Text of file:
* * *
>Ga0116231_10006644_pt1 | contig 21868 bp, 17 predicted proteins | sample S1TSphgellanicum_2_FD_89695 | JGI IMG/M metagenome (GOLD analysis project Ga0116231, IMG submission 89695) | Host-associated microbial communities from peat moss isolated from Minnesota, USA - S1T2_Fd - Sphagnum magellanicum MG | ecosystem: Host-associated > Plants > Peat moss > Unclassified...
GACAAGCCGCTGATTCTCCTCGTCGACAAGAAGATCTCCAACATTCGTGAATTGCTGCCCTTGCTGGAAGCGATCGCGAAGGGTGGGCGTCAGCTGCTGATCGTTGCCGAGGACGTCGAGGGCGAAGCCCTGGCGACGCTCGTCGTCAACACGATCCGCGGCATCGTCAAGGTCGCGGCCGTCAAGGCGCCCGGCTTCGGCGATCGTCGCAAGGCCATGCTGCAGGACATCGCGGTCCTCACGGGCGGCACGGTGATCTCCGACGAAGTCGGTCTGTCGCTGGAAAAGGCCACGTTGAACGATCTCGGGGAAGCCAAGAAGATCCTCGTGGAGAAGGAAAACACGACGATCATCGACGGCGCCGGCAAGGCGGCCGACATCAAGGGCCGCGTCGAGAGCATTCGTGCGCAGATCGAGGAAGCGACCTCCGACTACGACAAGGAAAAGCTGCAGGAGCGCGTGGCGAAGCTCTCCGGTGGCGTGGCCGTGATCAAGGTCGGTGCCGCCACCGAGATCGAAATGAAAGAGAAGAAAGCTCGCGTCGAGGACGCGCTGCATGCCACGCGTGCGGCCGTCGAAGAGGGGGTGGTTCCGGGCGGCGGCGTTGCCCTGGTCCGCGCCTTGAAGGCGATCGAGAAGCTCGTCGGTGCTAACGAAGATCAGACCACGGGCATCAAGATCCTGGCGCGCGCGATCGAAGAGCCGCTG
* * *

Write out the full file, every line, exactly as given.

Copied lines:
>Ga0116231_10006644_pt1 | contig 21868 bp, 17 predicted proteins | sample S1TSphgellanicum_2_FD_89695 | JGI IMG/M metagenome (GOLD analysis project Ga0116231, IMG submission 89695) | Host-associated microbial communities from peat moss isolated from Minnesota, USA - S1T2_Fd - Sphagnum magellanicum MG | ecosystem: Host-associated > Plants > Peat moss > Unclassified...
GACAAGCCGCTGATTCTCCTCGTCGACAAGAAGATCTCCAACATTCGTGAATTGCTGCCCTTGCTGGAAGCGATCGCGAAGGGTGGGCGTCAGCTGCTGATCGTTGCCGAGGACGTCGAGGGCGAAGCCCTGGCGACGCTCGTCGTCAACACGATCCGCGGCATCGTCAAGGTCGCGGCCGTCAAGGCGCCCGGCTTCGGCGATCGTCGCAAGGCCATGCTGCAGGACATCGCGGTCCTCACGGGCGGCACGGTGATCTCCGACGAAGTCGGTCTGTCGCTGGAAAAGGCCACGTTGAACGATCTCGGGGAAGCCAAGAAGATCCTCGTGGAGAAGGAAAACACGACGATCATCGACGGCGCCGGCAAGGCGGCCGACATCAAGGGCCGCGTCGAGAGCATTCGTGCGCAGATCGAGGAAGCGACCTCCGACTACGACAAGGAAAAGCTGCAGGAGCGCGTGGCGAAGCTCTCCGGTGGCGTGGCCGTGATCAAGGTCGGTGCCGCCACCGAGATCGAAATGAAAGAGAAGAAAGCTCGCGTCGAGGACGCGCTGCATGCCACGCGTGCGGCCGTCGAAGAGGGGGTGGTTCCGGGCGGCGGCGTTGCCCTGGTCCGCGCCTTGAAGGCGATCGAGAAGCTCGTCGGTGCTAACGAAGATCAGACCACGGGCATCAAGATCCTGGCGCGCGCGATCGAAGAGCCGCTG